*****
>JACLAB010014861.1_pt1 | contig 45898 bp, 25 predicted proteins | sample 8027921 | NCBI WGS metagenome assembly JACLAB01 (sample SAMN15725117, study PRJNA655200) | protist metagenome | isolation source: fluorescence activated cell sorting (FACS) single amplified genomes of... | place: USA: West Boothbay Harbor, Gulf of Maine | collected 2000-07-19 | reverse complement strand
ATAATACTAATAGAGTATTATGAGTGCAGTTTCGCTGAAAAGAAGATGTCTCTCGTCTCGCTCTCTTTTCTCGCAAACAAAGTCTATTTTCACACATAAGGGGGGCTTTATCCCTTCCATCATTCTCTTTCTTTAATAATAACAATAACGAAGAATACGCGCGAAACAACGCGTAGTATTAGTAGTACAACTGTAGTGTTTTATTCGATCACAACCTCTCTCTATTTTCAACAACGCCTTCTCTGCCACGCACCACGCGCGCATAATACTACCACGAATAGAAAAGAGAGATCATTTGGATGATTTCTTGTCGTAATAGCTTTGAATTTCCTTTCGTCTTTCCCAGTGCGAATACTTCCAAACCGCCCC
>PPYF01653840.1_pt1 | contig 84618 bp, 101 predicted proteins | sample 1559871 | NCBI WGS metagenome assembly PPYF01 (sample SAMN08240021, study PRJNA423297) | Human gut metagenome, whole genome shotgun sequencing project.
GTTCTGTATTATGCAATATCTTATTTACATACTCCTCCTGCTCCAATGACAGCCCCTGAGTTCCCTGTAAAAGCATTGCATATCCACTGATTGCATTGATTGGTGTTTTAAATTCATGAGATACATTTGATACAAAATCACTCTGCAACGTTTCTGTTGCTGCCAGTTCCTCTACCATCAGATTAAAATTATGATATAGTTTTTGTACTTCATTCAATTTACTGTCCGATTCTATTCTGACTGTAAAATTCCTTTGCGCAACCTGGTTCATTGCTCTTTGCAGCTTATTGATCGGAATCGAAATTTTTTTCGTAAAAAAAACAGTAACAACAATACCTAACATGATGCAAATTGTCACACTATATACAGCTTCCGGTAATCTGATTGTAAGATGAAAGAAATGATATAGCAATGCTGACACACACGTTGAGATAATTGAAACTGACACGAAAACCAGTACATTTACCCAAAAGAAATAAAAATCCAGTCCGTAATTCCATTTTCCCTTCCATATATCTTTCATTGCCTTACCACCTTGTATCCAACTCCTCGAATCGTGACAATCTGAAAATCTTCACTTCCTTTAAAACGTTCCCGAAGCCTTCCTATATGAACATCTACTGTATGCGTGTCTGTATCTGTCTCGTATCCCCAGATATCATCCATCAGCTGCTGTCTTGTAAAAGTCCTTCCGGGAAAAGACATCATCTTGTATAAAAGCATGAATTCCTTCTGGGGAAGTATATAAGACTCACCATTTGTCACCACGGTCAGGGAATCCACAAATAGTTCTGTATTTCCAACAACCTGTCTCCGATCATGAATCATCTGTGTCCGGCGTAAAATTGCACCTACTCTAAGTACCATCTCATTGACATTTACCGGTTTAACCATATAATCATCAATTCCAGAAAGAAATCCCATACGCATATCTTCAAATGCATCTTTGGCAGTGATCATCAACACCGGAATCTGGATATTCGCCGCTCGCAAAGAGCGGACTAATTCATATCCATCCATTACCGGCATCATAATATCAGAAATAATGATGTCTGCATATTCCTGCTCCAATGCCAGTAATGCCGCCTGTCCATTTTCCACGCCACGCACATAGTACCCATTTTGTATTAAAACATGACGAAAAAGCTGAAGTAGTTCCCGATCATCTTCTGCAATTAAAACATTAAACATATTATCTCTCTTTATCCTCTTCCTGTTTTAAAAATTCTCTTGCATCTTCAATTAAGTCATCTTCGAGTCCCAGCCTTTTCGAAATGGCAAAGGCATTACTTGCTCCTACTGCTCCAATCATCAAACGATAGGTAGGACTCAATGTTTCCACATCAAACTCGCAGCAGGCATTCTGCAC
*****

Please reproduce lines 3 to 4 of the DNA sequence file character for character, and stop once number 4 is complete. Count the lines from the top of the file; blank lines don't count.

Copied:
>PPYF01653840.1_pt1 | contig 84618 bp, 101 predicted proteins | sample 1559871 | NCBI WGS metagenome assembly PPYF01 (sample SAMN08240021, study PRJNA423297) | Human gut metagenome, whole genome shotgun sequencing project.
GTTCTGTATTATGCAATATCTTATTTACATACTCCTCCTGCTCCAATGACAGCCCCTGAGTTCCCTGTAAAAGCATTGCATATCCACTGATTGCATTGATTGGTGTTTTAAATTCATGAGATACATTTGATACAAAATCACTCTGCAACGTTTCTGTTGCTGCCAGTTCCTCTACCATCAGATTAAAATTATGATATAGTTTTTGTACTTCATTCAATTTACTGTCCGATTCTATTCTGACTGTAAAATTCCTTTGCGCAACCTGGTTCATTGCTCTTTGCAGCTTATTGATCGGAATCGAAATTTTTTTCGTAAAAAAAACAGTAACAACAATACCTAACATGATGCAAATTGTCACACTATATACAGCTTCCGGTAATCTGATTGTAAGATGAAAGAAATGATATAGCAATGCTGACACACACGTTGAGATAATTGAAACTGACACGAAAACCAGTACATTTACCCAAAAGAAATAAAAATCCAGTCCGTAATTCCATTTTCCCTTCCATATATCTTTCATTGCCTTACCACCTTGTATCCAACTCCTCGAATCGTGACAATCTGAAAATCTTCACTTCCTTTAAAACGTTCCCGAAGCCTTCCTATATGAACATCTACTGTATGCGTGTCTGTATCTGTCTCGTATCCCCAGATATCATCCATCAGCTGCTGTCTTGTAAAAGTCCTTCCGGGAAAAGACATCATCTTGTATAAAAGCATGAATTCCTTCTGGGGAAGTATATAAGACTCACCATTTGTCACCACGGTCAGGGAATCCACAAATAGTTCTGTATTTCCAACAACCTGTCTCCGATCATGAATCATCTGTGTCCGGCGTAAAATTGCACCTACTCTAAGTACCATCTCATTGACATTTACCGGTTTAACCATATAATCATCAATTCCAGAAAGAAATCCCATACGCATATCTTCAAATGCATCTTTGGCAGTGATCATCAACACCGGAATCTGGATATTCGCCGCTCGCAAAGAGCGGACTAATTCATATCCATCCATTACCGGCATCATAATATCAGAAATAATGATGTCTGCATATTCCTGCTCCAATGCCAGTAATGCCGCCTGTCCATTTTCCACGCCACGCACATAGTACCCATTTTGTATTAAAACATGACGAAAAAGCTGAAGTAGTTCCCGATCATCTTCTGCAATTAAAACATTAAACATATTATCTCTCTTTATCCTCTTCCTGTTTTAAAAATTCTCTTGCATCTTCAATTAAGTCATCTTCGAGTCCCAGCCTTTTCGAAATGGCAAAGGCATTACTTGCTCCTACTGCTCCAATCATCAAACGATAGGTAGGACTCAATGTTTCCACATCAAACTCGCAGCAGGCATTCTGCAC